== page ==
What Does a Plant Pathologist Do?

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  • Written By: Christina Edwards
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  • Last Modified Date: 17 November 2019
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A plant pathologist is a scientist who studies the health of plants. This can include the details of plant diseases and parasites, along with their impacts on the surrounding environments. They may work in greenhouses, laboratories, and universities, as well as in the field. Several years of schooling is usually necessary to become a plant pathologist. Government, educational, and private institutions may employ plant pathologists for a number of roles.

Like humans, plants can have any number of health problems. They can get diseases or suffer from parasites. Plants can suffer from bacteria, fungi, or parasites. A plant pathologist studies the health of plants.

When a plant is found to have a disease or parasite, a plant pathologist may remove it from its environment for research purposes. She will often try to determine how it affects the plant and the surrounding environment. Depending on her area of expertise, she may also look for new ways to prevent or eradicate it.


Some plant diseases not only affect one or two plants, but they can also seriously effect the surrounding ecosystem. For instance, if a disease kills several plants in one area, this may cause a loss of food or homes for some animals. Those animals, in turn, may then have trouble adjusting, and their numbers may decrease drastically. This can drastically upset the balance of the delicate ecosystem in a particular area. Certain plant problems may also impact food crops, resulting in food shortages for the surrounding area.

Greenhouses and laboratories are two types of controlled environments in which a plant pathologist might work. These environments enable her to study the plants and their health problems with relative ease. She may also be required to perform field work, which means that she may travel to wild areas to collect or study specimens.

Usually, a four-year university degree is required to become a plant pathologist. Courses in biology are usually required. Other recommended science courses may include physics and chemistry. English, math, and computer courses are also generally recommended.

Some government agencies employ plant pathologists. In the United States, for instance, a plant pathologist could seek employment with the Department of Agriculture or the Forest Service. Universities may also hire plant pathologists for research and teaching positions.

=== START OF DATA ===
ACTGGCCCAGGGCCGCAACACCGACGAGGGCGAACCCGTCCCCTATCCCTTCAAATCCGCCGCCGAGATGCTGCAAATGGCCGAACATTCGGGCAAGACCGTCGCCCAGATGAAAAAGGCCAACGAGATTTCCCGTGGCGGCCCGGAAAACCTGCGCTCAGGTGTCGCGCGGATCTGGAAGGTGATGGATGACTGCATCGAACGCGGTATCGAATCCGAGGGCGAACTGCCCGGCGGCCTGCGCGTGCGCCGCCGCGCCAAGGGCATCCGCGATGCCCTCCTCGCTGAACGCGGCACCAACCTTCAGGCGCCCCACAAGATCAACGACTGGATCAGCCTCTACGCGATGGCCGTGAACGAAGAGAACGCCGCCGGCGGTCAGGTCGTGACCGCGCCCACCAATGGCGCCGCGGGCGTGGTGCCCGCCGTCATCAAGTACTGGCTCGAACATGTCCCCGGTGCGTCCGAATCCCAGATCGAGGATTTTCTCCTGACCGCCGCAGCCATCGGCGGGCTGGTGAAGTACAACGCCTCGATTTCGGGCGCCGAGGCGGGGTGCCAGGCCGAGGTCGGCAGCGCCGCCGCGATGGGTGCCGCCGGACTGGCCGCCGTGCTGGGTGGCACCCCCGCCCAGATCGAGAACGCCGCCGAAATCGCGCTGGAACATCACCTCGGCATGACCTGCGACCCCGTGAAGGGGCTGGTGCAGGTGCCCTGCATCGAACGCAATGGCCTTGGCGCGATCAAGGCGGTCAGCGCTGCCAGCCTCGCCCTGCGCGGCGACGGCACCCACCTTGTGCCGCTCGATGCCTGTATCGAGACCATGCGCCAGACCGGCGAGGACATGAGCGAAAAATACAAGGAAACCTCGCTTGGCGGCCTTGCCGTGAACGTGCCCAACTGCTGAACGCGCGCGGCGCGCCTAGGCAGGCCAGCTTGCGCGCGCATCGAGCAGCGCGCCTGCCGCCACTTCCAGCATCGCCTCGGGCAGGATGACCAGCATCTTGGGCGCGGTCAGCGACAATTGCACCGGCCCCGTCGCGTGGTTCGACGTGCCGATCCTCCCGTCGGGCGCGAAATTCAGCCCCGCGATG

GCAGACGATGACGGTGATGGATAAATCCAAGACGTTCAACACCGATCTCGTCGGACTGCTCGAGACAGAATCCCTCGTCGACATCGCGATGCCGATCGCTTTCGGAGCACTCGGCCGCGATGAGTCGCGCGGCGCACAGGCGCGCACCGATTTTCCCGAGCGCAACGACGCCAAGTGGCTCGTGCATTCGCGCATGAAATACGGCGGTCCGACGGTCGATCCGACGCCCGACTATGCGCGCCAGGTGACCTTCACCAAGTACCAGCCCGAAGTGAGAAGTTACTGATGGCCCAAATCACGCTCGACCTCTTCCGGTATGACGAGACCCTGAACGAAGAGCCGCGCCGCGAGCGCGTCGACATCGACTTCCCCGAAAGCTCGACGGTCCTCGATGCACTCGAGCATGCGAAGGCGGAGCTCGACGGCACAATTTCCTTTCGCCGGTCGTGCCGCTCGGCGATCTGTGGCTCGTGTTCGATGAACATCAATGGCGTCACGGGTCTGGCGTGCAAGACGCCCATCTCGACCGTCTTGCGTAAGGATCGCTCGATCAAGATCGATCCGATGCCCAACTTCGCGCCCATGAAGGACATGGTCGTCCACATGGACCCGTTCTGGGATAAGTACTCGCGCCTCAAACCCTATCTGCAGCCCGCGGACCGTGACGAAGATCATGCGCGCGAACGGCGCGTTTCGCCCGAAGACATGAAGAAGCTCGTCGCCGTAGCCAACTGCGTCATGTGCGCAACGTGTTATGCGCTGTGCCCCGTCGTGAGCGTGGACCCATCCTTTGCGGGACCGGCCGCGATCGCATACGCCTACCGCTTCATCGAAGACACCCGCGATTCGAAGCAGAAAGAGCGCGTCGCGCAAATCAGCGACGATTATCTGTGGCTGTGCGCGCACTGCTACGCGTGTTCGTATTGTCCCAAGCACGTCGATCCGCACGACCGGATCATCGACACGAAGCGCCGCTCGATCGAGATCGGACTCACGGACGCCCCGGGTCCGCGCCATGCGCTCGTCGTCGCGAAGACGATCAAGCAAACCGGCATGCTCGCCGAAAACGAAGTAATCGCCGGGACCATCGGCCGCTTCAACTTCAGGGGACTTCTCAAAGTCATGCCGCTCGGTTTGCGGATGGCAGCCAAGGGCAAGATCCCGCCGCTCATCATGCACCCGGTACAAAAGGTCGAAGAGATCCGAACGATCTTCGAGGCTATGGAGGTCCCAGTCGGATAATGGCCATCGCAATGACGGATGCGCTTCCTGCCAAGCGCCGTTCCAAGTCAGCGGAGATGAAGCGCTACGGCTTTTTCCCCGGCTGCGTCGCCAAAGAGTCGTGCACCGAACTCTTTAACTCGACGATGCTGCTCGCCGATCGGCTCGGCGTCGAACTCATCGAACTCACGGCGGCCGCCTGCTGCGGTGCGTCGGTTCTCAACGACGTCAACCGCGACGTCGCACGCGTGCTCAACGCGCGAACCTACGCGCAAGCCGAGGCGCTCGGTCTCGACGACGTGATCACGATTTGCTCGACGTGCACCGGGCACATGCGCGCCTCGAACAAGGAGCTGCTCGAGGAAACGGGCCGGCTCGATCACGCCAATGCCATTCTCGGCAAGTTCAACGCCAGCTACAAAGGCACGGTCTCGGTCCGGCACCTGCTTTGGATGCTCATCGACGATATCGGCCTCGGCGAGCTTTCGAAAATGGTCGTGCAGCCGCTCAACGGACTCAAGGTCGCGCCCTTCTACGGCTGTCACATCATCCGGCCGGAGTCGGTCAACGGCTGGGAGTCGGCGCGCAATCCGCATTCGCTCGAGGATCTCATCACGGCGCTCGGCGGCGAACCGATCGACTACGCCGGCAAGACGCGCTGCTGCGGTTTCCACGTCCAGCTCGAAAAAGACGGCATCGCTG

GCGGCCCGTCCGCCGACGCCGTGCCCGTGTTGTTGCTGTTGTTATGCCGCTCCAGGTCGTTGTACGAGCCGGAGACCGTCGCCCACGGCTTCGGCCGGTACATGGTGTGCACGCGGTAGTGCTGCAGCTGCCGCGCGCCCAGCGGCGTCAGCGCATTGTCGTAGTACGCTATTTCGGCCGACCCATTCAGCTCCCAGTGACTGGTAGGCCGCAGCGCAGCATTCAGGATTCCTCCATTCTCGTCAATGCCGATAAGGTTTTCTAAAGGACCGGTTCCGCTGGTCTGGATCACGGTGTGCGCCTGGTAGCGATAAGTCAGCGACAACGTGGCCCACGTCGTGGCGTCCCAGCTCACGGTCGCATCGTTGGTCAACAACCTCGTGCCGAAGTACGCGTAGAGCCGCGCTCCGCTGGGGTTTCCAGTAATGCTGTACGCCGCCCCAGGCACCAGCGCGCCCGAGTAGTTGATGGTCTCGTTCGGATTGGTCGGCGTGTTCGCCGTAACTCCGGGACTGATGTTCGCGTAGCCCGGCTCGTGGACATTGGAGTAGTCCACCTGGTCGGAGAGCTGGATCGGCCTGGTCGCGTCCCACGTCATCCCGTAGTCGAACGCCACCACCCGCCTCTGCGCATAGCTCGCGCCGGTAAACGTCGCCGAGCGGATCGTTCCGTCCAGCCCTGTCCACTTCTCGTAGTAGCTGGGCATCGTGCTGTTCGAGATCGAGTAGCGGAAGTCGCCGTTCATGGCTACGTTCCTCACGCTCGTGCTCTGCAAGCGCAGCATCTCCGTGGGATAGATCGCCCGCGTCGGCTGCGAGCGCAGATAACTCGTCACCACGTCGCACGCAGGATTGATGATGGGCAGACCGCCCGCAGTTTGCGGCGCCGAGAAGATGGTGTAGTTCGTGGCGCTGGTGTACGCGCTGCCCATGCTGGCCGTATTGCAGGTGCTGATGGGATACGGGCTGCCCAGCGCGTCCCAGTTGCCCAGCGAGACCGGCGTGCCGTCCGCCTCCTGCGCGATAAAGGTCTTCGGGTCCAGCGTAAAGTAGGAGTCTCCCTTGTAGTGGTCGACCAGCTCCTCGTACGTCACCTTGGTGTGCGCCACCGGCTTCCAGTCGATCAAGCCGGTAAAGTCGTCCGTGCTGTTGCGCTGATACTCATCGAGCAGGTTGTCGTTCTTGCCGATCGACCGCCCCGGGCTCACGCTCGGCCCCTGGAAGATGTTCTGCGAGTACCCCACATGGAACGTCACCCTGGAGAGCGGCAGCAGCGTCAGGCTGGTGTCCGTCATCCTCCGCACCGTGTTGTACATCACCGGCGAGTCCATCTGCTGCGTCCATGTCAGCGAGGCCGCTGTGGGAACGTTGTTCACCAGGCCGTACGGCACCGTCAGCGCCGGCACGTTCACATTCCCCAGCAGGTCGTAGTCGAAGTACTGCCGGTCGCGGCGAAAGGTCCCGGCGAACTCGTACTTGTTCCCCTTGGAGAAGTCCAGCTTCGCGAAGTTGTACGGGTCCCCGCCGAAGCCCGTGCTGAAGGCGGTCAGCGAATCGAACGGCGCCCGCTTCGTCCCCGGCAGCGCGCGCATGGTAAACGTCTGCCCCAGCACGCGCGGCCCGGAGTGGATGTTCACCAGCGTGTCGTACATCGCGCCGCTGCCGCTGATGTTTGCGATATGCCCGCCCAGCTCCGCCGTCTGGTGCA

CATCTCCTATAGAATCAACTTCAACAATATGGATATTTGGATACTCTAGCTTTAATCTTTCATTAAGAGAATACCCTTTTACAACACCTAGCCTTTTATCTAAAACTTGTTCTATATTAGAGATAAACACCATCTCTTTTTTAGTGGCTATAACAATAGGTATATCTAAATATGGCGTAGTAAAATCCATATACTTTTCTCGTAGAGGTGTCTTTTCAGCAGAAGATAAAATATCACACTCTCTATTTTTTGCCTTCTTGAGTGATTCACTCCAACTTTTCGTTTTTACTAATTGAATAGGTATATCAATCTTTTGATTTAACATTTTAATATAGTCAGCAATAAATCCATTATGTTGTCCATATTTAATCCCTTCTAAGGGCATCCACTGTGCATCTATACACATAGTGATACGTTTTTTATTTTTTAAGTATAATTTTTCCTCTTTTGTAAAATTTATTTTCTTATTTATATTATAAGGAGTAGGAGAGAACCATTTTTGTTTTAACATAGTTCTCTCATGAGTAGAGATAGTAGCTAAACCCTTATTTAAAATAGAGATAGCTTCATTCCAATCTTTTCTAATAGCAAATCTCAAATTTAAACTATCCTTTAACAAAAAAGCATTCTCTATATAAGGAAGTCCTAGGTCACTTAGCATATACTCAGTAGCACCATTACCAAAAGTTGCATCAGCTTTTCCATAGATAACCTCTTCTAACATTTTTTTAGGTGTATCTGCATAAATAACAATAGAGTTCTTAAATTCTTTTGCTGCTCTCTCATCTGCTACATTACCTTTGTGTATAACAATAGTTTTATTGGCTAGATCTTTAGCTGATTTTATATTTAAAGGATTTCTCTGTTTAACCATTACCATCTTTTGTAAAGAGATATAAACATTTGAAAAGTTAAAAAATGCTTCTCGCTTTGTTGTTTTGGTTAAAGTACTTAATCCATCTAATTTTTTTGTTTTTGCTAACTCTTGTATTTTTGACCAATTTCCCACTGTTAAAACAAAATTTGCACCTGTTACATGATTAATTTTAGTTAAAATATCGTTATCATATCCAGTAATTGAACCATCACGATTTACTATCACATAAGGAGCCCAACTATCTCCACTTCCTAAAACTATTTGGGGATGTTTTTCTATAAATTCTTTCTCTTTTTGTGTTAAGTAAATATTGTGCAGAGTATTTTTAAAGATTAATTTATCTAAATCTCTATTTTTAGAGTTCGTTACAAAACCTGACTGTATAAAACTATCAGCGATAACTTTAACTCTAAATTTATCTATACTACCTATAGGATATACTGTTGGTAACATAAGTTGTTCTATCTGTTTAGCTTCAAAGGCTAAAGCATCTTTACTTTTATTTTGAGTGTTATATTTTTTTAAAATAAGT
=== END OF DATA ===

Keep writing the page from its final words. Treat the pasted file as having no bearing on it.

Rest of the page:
A plant pathologist may also be able to secure employment with private companies. These companies may specialize in plant disease prevention or eradication. Some plant pathologists may also work for themselves as consultants.


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Post 4

What kind of salary does a plant pathologist make? Since a degree is required for this job I assume this would pay a pretty decent wage. This is the type of job that my son would be interested in. Ever since he was little he has enjoyed growing things and is also interested in the science behind it.

Post 3

I am quite fascinated by what a plant pathologist does even though I have never been involved in this type of work professionally. I am the person my family and friends bring their sick and dying plants to hoping I can nurse them back to health.

I have always loved plants and taking care of them, and find this a challenge that I enjoy. Some diseases are very common and easy to treat while others are much harder to deal with. I think there will always be some kind of parasites or fungi that we have to deal with and I am glad people devote their work to this type of research.

Post 2

@honeybees-- It is interesting that you mention you have never given much thought to what a plant pathologist does. My niece is employed as a plant pathologist, and when people as her what she does, she gets a lot of blank looks.

A few people are curious about this and ask some questions, but most don't really know how to respond. She works for a university and does a lot of research on plant diseases and how to prevent them. I don't know how she ever got interested in this line of work, but when she starts talking about it, you can tell she is pretty passionate about it.

Post 1

I have never met anyone who is a plant pathologist and have never even given much thought to this type of work. After reading this article though, it makes me realize just how important this really is.

I live in an apartment so don't have a flower garden or outside plants that I need to take care of. The closest thing I have come to dealing with a plant disease is when the leaves on one of my houseplants got all sticky and the plant eventually died.

I never knew for sure what happened, I just threw the plant away and bought a new one. Now that I think about it, it would have been interesting to have done a little research to try and figure out what the problem was. I might have been able to treat the plant and somehow save it instead of just giving up on it.

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